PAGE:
Roger Maris Jr. meets with Aaron Judge after Judge hits home run No. 61.

New York Yankees superstar Aaron Judge crushed his 61st home run of the season during Wednesday night’s game 8-3 win over the Toronto Blue Jays.

With 61 homers, Judge ties former Yankees star Roger Maris for the single-season American League record. Maris hit 61 homers in 1961, and that stood as the all-time major-league record until Mark McGwire hit 70 homers in 1998 (Sammy Sosa also hit 66 homers that season). In 2001, Barry Bonds set the new MLB record with 73 homers.

However, McGwire and Bonds used performance-enhancing drugs (Sosa has consistently denied using PEDs, but The New York Times reported in 2009 that he tested positive in 2003). So, many baseball fans have put an asterisk next to those records and have still viewed Maris as the true single-season home run king, at least until Judge’s remarkable 2022 season came along.

Maris’ son, Roger Maris Jr., was in attendance at Rogers Centre to witness Judge hit No. 61. He congratulated Judge after the game.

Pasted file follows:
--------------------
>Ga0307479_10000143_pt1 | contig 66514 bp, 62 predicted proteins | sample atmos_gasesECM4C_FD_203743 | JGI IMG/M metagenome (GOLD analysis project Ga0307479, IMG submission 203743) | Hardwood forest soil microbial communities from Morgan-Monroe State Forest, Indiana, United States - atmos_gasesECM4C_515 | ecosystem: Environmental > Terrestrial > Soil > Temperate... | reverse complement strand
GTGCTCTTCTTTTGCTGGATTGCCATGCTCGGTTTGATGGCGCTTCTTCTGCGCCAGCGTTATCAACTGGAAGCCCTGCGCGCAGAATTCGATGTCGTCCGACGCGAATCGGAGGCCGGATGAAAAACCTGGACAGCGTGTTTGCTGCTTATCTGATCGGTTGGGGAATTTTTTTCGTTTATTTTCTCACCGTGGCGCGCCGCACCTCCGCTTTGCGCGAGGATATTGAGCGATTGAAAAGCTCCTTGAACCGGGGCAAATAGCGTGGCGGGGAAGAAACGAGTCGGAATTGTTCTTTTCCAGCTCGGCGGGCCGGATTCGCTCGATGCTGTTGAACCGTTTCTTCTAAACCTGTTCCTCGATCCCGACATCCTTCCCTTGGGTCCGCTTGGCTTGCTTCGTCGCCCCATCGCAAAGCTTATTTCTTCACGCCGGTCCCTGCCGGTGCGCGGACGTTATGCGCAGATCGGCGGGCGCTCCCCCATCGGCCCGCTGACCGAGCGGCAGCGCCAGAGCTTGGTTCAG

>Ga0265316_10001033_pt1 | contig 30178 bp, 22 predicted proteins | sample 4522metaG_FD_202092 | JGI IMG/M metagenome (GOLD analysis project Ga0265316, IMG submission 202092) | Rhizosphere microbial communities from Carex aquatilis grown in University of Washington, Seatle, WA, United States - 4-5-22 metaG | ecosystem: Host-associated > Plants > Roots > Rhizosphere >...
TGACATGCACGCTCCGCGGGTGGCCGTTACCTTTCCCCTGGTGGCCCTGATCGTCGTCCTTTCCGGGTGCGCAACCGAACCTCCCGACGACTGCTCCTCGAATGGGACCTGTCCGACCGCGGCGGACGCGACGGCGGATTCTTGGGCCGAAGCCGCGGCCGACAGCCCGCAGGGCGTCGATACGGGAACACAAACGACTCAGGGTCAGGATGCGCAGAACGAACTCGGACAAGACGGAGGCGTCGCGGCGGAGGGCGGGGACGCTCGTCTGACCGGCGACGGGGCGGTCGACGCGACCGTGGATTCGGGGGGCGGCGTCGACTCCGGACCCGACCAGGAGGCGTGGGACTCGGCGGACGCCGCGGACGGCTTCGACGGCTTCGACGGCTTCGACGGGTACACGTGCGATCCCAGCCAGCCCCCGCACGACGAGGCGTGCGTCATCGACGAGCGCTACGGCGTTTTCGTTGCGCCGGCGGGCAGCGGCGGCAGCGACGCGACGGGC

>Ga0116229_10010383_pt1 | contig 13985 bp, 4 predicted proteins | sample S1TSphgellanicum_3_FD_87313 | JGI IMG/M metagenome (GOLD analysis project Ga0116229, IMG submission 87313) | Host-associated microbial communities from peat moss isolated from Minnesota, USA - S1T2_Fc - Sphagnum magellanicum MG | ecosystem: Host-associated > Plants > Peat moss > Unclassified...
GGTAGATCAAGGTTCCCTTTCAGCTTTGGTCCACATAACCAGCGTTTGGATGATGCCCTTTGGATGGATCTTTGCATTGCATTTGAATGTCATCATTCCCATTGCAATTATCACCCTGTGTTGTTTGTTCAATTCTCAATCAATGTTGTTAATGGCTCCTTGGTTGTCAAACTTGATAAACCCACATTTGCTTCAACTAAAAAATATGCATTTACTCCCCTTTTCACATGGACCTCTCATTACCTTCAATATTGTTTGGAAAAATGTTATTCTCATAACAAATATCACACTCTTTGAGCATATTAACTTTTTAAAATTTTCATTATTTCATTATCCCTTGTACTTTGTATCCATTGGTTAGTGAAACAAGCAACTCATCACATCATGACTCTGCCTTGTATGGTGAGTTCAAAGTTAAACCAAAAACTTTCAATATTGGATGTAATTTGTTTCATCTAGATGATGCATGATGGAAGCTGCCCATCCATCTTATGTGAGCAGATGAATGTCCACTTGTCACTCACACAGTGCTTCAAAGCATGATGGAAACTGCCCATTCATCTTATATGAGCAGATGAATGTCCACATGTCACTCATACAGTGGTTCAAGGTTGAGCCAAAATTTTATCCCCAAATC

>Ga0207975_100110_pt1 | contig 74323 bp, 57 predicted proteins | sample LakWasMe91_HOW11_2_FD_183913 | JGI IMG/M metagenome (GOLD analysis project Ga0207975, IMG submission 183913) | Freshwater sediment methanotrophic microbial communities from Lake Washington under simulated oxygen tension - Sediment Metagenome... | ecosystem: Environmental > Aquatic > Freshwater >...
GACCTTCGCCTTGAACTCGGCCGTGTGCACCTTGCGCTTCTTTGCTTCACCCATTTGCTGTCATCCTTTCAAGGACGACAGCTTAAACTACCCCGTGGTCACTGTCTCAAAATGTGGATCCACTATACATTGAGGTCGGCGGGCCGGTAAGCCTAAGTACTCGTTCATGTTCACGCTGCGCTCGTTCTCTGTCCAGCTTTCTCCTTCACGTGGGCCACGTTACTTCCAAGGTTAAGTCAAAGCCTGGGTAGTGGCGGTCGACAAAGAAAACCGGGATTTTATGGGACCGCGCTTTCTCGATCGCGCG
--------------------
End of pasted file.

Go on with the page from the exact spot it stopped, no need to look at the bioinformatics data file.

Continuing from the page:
Then Maris spoke with the media, and he was asked what his opinion would be on who deserves to be the home run champion if Judge reaches No. 62.

Maris said, “[Judge] should be revered for being the actual single-season home run champ. That’s really who he is if he hits 62. I think that’s what needs to happen. I think baseball needs to look at the records, and I think baseball should do something.”

“I think it means a lot, not just for me. I think it means a lot for a lot of people. That, [Judge is] clean, he’s a Yankee, he plays the game the right way,” Maris added.

Maris was asked if he views the McGwire and Bonds home run records as illegitimate: “I do. I think most people do.”

This is a debate that will go on for a long, long time among baseball fans- or at least until somebody — viewed as “clean” — hits 74 home runs.

Judge has seven games remaining in the regular season — the Yankees will be in the postseason after already winning the AL East — to try to reach home run No. 62 and beyond.

About Matt Clapp

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